Restaurant Unions

What is a union? According to the Merriam-Webster dictionary it is “an organization of workers formed for the purpose of advancing its members’ interests in respect to wages, benefits, and working conditions”. I believe that workers in the restaurant industry should start forming unions in each state. The wage for a server has not increased since the beginning of time, not really the beginning, but servers have made $2.12 per hour plus tips for at least the last 50 years. Some people don’t tip so on occasions like that the server really did make two dollars and twelve cents that hour because most tables, even two tops, usually stay for an hour. Most workers in the fast food industry generally make minimum wage which is only $7.25 an hour, so if you go in places like Moe’s and you see a tip jar (gas jar) take into consideration that the whole crew splits the jar at the end of the night. Keep in mind that those people just prepared your food and that they are even willing to do a job like that, at a pay that low just so that you may have the convenience of dining out instead of preparing your own food at home. They make sure that the environment that you are eating in is clean and sanitary as well as give you good customer service. Even if they work 40 hours a week, that’s only $1160 per month, so the tip jar really is gas to get them to work because after paying rent they can’t afford gas! By starting a union the workers can unite to increase wages. Yes, Obama is trying to get minimum wage increased but it has not happened yet. And yes, there are days when a server can go home with $300 in their pocket but there are far more days when they go home with $20. There are days when you go into work and at the end of the day you don’t make any money because the manager made a trade-off (which basically means the people got free food because they did something for the restaurant like free advertising). What I don’t get is, the customer knows they are getting free food but they don’t think about who is leaving the tip. The worst part is the manager doesn’t compensate the employee/s either.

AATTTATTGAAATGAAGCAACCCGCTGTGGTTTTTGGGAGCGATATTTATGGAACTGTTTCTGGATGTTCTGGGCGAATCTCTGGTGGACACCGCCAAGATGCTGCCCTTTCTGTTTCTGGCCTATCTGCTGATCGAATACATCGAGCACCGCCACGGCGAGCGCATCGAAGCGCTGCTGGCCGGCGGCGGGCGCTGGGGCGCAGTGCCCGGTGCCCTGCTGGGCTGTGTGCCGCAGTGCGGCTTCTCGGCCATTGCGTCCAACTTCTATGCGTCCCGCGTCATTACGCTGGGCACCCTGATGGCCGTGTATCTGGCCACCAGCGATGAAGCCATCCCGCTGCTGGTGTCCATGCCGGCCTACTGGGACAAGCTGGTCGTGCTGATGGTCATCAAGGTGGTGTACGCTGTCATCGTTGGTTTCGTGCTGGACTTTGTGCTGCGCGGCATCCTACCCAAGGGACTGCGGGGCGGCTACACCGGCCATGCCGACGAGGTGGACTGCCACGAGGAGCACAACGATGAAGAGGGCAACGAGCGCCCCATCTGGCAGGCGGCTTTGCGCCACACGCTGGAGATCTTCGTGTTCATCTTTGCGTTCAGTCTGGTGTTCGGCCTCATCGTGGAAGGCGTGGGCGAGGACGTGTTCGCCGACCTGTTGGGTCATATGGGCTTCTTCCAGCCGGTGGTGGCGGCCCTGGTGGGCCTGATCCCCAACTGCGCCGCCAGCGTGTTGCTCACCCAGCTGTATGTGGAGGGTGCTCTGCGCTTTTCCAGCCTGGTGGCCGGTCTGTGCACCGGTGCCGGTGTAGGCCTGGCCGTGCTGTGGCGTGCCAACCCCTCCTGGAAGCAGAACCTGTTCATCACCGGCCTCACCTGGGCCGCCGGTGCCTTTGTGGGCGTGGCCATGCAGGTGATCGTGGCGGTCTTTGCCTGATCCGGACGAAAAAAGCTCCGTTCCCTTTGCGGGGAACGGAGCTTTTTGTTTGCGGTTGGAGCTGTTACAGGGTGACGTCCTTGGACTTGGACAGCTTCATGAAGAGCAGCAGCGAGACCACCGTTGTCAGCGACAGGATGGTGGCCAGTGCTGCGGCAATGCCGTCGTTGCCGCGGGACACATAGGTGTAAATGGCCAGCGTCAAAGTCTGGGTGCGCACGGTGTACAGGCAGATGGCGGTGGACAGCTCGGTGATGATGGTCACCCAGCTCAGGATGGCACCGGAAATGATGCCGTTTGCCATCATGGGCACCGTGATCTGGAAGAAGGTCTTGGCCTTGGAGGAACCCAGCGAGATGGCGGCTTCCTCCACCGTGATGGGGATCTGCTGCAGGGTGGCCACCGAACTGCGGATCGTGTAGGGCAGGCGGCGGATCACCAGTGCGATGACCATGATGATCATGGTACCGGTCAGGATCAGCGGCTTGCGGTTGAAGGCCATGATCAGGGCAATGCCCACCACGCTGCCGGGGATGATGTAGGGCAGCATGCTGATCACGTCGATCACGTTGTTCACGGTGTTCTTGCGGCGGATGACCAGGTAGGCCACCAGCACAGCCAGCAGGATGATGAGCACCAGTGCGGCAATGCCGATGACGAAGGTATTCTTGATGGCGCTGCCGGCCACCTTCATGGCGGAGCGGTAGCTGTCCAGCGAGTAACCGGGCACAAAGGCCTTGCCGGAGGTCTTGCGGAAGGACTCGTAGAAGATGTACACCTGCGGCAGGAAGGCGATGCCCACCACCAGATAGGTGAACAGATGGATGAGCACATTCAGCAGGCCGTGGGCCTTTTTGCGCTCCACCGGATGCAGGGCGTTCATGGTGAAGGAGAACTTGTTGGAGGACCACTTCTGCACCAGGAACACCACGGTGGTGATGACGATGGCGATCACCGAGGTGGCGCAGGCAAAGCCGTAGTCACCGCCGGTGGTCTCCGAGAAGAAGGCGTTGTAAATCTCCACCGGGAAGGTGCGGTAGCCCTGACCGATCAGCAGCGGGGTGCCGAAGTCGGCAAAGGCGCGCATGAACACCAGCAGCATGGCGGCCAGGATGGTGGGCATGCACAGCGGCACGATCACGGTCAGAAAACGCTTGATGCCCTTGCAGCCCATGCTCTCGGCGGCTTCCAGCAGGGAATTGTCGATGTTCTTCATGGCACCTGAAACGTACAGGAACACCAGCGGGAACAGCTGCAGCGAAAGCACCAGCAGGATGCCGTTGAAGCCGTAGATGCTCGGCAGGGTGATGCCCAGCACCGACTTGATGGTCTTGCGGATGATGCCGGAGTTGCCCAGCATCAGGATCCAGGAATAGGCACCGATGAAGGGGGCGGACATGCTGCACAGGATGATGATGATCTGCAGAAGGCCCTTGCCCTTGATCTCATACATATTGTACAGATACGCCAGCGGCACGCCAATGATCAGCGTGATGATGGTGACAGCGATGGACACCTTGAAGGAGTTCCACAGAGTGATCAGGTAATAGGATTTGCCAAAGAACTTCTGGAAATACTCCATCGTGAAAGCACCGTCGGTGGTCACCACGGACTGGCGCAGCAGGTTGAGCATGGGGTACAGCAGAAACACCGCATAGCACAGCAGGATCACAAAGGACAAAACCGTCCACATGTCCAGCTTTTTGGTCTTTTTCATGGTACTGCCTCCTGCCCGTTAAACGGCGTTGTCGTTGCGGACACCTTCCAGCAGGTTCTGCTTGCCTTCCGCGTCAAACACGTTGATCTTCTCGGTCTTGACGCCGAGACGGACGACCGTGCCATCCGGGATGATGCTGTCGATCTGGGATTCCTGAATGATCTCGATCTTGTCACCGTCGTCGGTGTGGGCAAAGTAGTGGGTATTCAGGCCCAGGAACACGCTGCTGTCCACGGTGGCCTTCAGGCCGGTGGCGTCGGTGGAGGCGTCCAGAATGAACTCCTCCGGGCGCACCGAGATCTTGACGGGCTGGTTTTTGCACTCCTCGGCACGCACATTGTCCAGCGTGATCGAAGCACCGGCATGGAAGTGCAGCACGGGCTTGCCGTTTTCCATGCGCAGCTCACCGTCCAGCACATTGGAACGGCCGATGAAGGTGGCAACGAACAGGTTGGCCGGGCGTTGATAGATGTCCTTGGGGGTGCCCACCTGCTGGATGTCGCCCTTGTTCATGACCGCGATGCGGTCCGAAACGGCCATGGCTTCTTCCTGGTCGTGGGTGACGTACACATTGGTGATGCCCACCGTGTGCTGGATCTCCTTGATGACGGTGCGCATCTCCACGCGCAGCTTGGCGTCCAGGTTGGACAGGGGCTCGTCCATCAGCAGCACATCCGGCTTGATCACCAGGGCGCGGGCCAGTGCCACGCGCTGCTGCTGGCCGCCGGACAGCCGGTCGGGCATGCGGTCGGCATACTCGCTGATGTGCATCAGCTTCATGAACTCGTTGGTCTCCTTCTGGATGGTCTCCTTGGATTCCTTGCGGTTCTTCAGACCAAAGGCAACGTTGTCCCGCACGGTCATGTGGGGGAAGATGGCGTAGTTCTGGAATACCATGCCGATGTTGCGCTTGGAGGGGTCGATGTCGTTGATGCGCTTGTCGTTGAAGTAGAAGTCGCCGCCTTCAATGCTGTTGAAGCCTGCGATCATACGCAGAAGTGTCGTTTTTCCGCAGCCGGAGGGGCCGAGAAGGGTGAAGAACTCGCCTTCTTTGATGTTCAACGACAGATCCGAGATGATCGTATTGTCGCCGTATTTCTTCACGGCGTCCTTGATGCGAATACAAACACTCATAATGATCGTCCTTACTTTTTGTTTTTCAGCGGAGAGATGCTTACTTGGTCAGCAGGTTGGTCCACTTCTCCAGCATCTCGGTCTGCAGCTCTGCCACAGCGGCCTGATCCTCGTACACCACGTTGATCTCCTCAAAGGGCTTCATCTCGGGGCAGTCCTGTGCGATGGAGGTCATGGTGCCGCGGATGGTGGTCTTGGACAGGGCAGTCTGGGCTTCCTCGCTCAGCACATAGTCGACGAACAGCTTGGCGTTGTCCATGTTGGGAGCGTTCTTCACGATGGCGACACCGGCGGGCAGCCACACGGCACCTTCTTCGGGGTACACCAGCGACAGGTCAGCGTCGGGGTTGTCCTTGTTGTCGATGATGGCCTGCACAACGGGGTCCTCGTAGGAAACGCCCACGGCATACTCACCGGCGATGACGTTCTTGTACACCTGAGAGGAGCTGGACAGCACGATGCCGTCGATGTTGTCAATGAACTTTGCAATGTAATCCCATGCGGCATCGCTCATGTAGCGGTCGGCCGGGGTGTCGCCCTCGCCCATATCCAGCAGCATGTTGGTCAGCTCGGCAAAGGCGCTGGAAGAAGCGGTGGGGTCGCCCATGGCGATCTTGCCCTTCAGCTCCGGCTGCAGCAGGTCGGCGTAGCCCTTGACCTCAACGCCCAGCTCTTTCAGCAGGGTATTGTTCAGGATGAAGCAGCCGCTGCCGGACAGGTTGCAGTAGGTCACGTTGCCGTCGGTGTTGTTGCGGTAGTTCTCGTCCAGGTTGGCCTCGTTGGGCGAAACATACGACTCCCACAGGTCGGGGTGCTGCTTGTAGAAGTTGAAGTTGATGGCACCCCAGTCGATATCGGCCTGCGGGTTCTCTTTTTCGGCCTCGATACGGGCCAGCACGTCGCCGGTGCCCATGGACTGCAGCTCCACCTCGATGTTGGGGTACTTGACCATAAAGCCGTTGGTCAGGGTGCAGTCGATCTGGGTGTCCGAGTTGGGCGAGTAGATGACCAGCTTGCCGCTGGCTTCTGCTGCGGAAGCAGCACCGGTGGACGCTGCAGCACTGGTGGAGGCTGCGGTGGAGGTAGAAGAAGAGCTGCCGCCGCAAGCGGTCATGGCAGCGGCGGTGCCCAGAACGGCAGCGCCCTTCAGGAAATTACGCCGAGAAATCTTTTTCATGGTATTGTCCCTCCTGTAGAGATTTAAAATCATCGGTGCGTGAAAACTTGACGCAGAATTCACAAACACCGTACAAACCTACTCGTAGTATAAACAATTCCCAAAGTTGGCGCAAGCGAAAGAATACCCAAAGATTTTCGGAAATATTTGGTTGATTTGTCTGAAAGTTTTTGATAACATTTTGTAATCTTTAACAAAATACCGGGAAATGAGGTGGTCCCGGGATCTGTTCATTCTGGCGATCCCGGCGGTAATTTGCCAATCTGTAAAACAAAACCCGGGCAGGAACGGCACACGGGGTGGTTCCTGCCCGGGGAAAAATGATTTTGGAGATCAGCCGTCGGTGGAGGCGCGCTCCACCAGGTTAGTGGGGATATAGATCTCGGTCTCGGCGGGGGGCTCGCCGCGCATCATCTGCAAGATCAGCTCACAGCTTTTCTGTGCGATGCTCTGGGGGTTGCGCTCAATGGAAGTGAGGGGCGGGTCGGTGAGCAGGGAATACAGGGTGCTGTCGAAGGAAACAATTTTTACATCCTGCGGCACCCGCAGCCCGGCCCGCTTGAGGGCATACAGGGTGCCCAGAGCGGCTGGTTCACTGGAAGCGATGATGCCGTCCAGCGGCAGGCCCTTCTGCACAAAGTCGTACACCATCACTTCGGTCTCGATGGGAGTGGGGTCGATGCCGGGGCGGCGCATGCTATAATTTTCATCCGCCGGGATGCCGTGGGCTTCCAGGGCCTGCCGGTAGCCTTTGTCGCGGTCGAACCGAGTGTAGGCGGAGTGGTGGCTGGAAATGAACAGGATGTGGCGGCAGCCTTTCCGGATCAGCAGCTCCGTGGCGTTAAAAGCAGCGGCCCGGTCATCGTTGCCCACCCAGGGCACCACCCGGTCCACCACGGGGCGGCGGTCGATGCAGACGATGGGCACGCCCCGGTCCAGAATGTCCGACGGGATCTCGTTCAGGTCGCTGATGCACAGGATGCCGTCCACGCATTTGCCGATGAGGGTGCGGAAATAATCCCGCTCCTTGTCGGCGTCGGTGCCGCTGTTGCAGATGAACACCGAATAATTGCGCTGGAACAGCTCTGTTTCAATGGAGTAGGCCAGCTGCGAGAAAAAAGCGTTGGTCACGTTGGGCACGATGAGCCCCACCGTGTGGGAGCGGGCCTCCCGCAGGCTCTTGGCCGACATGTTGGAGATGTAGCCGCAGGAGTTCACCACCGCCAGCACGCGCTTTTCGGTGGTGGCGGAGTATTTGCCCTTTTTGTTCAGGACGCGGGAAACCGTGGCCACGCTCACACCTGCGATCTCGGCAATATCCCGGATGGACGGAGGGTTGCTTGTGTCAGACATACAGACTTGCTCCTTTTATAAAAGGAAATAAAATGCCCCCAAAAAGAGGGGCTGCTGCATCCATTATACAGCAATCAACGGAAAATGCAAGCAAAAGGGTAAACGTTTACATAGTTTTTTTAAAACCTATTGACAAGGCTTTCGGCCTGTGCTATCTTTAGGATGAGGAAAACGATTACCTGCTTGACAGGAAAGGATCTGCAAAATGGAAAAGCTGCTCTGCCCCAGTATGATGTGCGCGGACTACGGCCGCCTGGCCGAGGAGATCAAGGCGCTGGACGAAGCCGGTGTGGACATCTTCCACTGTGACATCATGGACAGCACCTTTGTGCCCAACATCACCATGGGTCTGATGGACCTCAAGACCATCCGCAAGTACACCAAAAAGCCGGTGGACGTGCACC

Not only will forming unions help increase wages but it can also help employees gain benefits.  Most restaurants do not even offer employees benefits like health, dental, or vacation time. It’s not because they don’t have it but because they don’t want to do the paper work. If a server or host is willing to stay at the same restaurant for more than a year then they deserve some kind of benefits. This industry has one of the highest turn over rates that dedicated people should be rewarded just as they are in any other industry. Managers in the fast food industry make it impossible for you to get benefits with tricks like scheduling an employee 20 to 25 hours a week (at least twice a month) which is part-time so they don’t have to offer you benefits. In the restaurant industry they schedule you 30 hours but send you home two hours early everyday because “it’s slow”. How can an employer want you to bring in a doctor’s note when you are sick but not offer you health care benefits or give you enough hours to afford personal health insurance? Color me puzzled. 

Forming unions has worked to increase wages, benefits, and even overall respect for employees in other industries so I am confident that it will work for the employees in the restaurant industry. If you live in a state that has a restaurant union spread the word, if live in a state that not do the research and take that first step to form your own union. Whether you are part-time, just working in the restaurant while you finish school, or full-time you deserve respect, benefits, and fair wages.


Hidden Gem of Art